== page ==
Oct. 4, 2017
Interview with Tyson Slocum, director of Public Citizen’s Energy Program, conducted by Melinda Tuhus
On Sept. 20th, Hurricane Maria flattened Puerto Rico and its electrical grid, plunging the entire island of 3.4 million people into darkness amid a late season heat wave. Two weeks later, just a tiny fraction of the power had been restored, and officials are predicting it will take six months to get the electrical grid back online. But the system that existed before the storm was almost entirely powered by dirty fossil fuels, coal and oil. Despite the fact that the sun shines on the island almost every day, cheap, clean solar power was not being harnessed. The cruel irony is that the burning of fossil intensifies climate change, which generates stronger storms with more rainfall, just like Maria.
By some estimates, the island of Puerto Rico has the potential to become a learning lab for a conversion to renewable energy. Rather than importing coal and oil, which provides precious few jobs, local people could be hired to build out a sustainable energy grid, using solar, wind and other renewables.
Between The Lines’ Melinda Tuhus spoke with Tyson Slocum, director of Public Citizen’s Energy Program, who says the first order of business is to get the electrical grid up and running again. He then discusses some of the opportunities and obstacles that could stand in the way of such a wholesale conversion to renewables on Puerto Rico.
TYSON SLOCUM: Puerto Rico has what’s known as a publicly-owned power system, so as a result, the political entities in Puerto Rico have enormous leverage over the future direction of their electrical system, because government institutions have total control over the operations of the utility. The problem in Puerto Rico is staggering debt.
You have a lot of younger, able-bodied people flee the island; the island’s finances in general are in not very good shape, and the utility itself was forced to declare bankruptcy. So to make new investments and especially to contemplate significant new investments in different types of infrastructure, different types of renewable energy, is going to take money that right now Puerto Rico and its utility do not have, so you’re talking about significant outside investment.
I think one of the things the U.S. ought to do to show a commitment to growth in Puerto Rico is to focus on investments that are going to help grow the Puerto Rican economy. And one way you can do that is by focusing on renewable energy, but there’s going to have to be outside capital, whether that’s in the form of the U.S. federal government or private sector actors coming in.
BETWEEN THE LINES: What indications do you see that it’s really feasible to convert Puerto Rico’s energy grid to renewables?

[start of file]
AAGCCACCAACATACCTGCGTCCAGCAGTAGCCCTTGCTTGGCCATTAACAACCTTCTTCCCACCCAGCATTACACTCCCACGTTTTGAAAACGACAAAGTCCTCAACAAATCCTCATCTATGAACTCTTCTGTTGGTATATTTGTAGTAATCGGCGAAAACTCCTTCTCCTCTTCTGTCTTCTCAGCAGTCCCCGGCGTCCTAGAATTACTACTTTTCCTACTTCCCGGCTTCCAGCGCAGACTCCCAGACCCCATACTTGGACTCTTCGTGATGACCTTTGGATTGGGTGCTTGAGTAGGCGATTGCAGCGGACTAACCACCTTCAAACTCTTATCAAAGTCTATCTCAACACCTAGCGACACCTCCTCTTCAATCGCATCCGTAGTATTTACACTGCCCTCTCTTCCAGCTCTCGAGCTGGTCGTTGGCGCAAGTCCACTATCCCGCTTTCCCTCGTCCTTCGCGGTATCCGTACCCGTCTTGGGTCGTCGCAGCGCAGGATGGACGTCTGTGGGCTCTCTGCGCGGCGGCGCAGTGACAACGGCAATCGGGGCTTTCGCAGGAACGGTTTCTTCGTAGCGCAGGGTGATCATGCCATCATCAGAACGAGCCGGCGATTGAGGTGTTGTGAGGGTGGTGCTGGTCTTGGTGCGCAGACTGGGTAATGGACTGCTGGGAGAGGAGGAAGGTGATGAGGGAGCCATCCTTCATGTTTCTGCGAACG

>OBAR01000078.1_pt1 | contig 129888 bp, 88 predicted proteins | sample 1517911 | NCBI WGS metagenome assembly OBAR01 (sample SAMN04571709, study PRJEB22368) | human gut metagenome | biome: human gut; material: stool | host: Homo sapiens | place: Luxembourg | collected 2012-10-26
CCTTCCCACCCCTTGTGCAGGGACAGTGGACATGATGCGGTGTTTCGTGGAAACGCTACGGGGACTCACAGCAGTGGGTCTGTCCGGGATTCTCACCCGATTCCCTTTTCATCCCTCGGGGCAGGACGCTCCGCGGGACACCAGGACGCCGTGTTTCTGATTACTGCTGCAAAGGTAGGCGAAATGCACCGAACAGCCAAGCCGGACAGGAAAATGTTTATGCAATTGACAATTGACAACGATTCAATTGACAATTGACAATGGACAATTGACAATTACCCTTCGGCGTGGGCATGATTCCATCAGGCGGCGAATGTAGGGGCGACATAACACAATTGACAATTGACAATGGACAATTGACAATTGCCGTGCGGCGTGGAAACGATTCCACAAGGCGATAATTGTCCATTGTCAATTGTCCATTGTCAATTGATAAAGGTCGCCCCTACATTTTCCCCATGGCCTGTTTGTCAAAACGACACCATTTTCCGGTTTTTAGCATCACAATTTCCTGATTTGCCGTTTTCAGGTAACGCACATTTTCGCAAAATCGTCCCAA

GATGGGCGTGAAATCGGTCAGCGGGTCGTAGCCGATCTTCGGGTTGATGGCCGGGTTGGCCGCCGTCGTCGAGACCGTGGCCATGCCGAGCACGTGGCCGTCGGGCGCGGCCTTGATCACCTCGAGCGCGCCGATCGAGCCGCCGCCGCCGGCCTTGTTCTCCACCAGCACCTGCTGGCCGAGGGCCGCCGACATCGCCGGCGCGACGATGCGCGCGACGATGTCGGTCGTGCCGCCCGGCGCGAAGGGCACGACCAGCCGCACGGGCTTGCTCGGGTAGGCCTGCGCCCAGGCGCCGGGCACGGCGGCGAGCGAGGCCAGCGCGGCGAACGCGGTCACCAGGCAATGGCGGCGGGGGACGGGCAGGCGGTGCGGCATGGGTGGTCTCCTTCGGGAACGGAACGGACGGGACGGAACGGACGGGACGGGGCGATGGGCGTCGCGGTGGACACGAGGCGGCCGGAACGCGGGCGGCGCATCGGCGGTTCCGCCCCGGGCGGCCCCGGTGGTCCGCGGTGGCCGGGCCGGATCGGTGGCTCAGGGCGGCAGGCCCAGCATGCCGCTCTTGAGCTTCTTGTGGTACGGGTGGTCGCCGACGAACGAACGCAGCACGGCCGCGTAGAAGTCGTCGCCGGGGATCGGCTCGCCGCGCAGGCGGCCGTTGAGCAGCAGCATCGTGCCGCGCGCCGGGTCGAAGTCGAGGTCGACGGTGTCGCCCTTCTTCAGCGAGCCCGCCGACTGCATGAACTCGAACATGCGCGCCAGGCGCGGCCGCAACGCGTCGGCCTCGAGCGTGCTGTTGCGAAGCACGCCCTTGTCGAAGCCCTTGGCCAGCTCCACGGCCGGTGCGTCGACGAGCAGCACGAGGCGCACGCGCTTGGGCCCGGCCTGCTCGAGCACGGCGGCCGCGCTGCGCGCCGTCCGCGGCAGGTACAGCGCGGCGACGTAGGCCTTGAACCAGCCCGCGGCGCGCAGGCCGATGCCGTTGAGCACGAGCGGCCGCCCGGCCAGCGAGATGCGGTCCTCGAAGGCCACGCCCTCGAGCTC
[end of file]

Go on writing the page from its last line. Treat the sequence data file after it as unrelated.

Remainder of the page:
TYSON SLOCUM: What we’re seeing in U.S. electricity markets is a new era of renewable energy dominance. We’re seeing massive growth in the deployment of renewable energy, particularly what’s known as utility scale renewables in wind and solar. These are large-scale renewable installations. The economics of these types of deployments of renewable energy – they are out-competing incumbent fossil fuel and nuclear power plants. This is just a remarkable technological period that we’re in right now where renewables are ascending, and they’re ascending rapidly.
And so, the question is, as we are contemplating changes to our electric grid – particularly in the wake of a devastating natural disaster like what has afflicted Puerto Rico – there’s an opportunity here to lay that groundwork. The government always needs to play a role, especially in the case of Puerto Rico given the special circumstances we have, the government has to play a leadership role in laying that infrastructure groundwork.
And the question is, is the Trump administration just going to focus on a replacement and overlay of fossil fuel infrastructure, or is there an opportunity here for innovation and sustainability?
And I think it is important to have that conversation and to immediately start a feasibility study to assess what kind of renewable energy deployment we can get on to Puerto Rico in the medium term that are going to replace ineffective or damaged fossil fuel infrastructure.
And you know, rooftop solar has been an option, but the economical choice that is better than rooftop solar, is utility-scale solar, and that’s where you have large arrays in some sort of concentrated area; it can be on top of some very large housing development or commercial development, but the larger the system, the economies of scale drive those prices down, and so there is a huge opportunity here to start to consider distributed energy systems, that instead of having a handful of very large, central power plants that historically have been powered by coal, natural gas, or nuclear energy, instead you disperse dozens or hundreds of smaller scale units closer to neighborhoods and communities, that are renewable – solar or wind.
And studies have shown, time and time again, that these decentralized systems actually have greater resilience in the face of most types of reliability events or other types of natural disaster events, because if you’ve got a centralized model, which is the handful of large power plants all connected by large transmission lines, you knock out some of that and huge geographic areas go down, whereas if a storm affects one part of the island but not others, it’s not going to knock out all of these decentralized grids, and so you’re able to have greater resilience.
For more of Melinda’s work search for her name on www.btlonline.org.